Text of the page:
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American Bottom Conservancy v. U.S. Armycorps of Engineers

June 14, 2011


Appeal from the United States District Court for the Southern District of Illinois. No. 09-cv-603-GPM-G. Patrick Murphy, Judge.

The opinion of the court was delivered by: " Posner, Circuit Judge.


Before POSNER and MANION, Circuit Judges, and LEFKOW, District Judge.

The "American Bottom" is a 175-square-mile floodplain of the Mississippi River in southwestern Illinois, across the river from St. Louis. The area "Hon. Joan Humphrey Lefkow of the Northern District of Illinois, sitting by designation. contains wetlands (water-saturated soil) that provide habitat for many different species of birds, butterflies, and other wildlife. The American Bottom Conservancy is an environmental organization that seeks to preserve the wetlands. Its members include birdwatchers and other people who enjoy seeing wildlife in the wild.

Waste Management of Illinois, Inc., owns and operates a landfill in the American Bottom that it calls the "Milam Recycling and Disposal Facility." The landfill, located near the town of Madison, Illinois, is due east of St. Louis and southwest of a state park that contains a large lake-the largest in Illinois, after Lake Michigan. It is called Horseshoe Lake because of its shape (see the first map at the end of this opinion; the maps, though based on the record, are approximations).

Because the Milam landfill is filling up with waste from St. Louis, Waste Management wants to build another landfill-the "North Milam Recycling and Disposal Facility"-on 180 acresof a 220-acre tract ("North Milam") that it owns just north of the Milam RDF; the tract is thus located between that landfill and the state park. The shortest distance from the site of the proposed new landfill to the park's southern boundary is between a quarter of a mile and half a mile.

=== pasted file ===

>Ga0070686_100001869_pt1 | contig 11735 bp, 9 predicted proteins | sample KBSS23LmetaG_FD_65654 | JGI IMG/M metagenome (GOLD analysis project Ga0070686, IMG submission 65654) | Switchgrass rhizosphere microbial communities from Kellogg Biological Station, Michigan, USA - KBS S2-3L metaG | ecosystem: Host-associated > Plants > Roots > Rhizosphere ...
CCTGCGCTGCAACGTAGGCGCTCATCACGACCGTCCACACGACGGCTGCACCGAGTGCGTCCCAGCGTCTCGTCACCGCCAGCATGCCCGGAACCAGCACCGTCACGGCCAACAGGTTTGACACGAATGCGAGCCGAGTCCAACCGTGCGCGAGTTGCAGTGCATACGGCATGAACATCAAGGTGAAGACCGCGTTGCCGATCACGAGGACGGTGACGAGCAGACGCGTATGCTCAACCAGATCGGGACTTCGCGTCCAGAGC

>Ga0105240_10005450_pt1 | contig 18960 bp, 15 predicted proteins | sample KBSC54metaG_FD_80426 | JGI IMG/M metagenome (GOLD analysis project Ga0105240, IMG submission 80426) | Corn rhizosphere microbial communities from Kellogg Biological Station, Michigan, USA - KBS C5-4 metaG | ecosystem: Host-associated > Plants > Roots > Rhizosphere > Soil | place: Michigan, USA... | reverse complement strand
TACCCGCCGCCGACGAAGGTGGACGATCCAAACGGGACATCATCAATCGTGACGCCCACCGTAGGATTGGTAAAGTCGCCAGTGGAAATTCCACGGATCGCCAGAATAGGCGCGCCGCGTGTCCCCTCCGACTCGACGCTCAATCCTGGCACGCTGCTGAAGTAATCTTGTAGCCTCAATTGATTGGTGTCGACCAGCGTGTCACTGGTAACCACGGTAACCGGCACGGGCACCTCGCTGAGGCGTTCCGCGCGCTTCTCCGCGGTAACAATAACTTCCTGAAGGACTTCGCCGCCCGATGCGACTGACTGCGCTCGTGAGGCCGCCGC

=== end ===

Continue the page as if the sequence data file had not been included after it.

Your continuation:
The 220-acre tract contains five wetland areas. Almost all of them are in the center and northern parts of the tract, about half a mile from the southernmost part of the state park; and that is the part to which bird- and other wildlife-watchers gravitate because it's away from the park's picnic tables and other clutter, which are near the lake. (The clutter is marked with Xs on the first map.)

Obtaining permission to build a new landfill, and building it, will take time. In the meantime Waste Management wants to remove the soil from some of the wetlands and transport it to its existing landfill to cover layers of waste as they are piled atop that landfill ("daily cover," as this layering is called). The consequence will be to transform the wetlands into a dry "borrow pit."

The wetlands occupy 26.8 acres of the tract and Waste Management wants to destroy 18.4 of them (69 percent). But to destroy wetlands it needed a permit from the Army Corps of Engineers. 33 U.S.C. §§ 1311(a), 1344(a), 1362(7); 40 C.F.R. § 230.3(s)(7). The Corps granted the permit on condition that Waste Management create double the amount of wetlands on a nearby tract that it owns that we have marked as the "proposed mitigation area" on the second map. The company accepted the condition.

Once the existing landfill reaches capacity, Waste Management wants to replace it with the new landfill that it seeks to build in the North Milam tract. The Corps of Engineers doesn't authorize landfills. To build the North Milam landfill, Waste Management needs the permission of the Illinois Environmental Protection Agency. 415 ILCS 5/21(d), 5/39(a); 35 Ill. Admin. Code §§ 807.201, 807.202(a); Community Landfill Co. v. Pollution Control Board, 772 N.E.2d 231, 234 (Ill. App. 2002). The company applied for that permission fifteen months after it had applied to the Corps for the permit to destroy the 18.4 acres of wetlands. Apparently the landfill would not require the destruction of additional wetlands; otherwise Waste Management would have applied for a broader permit.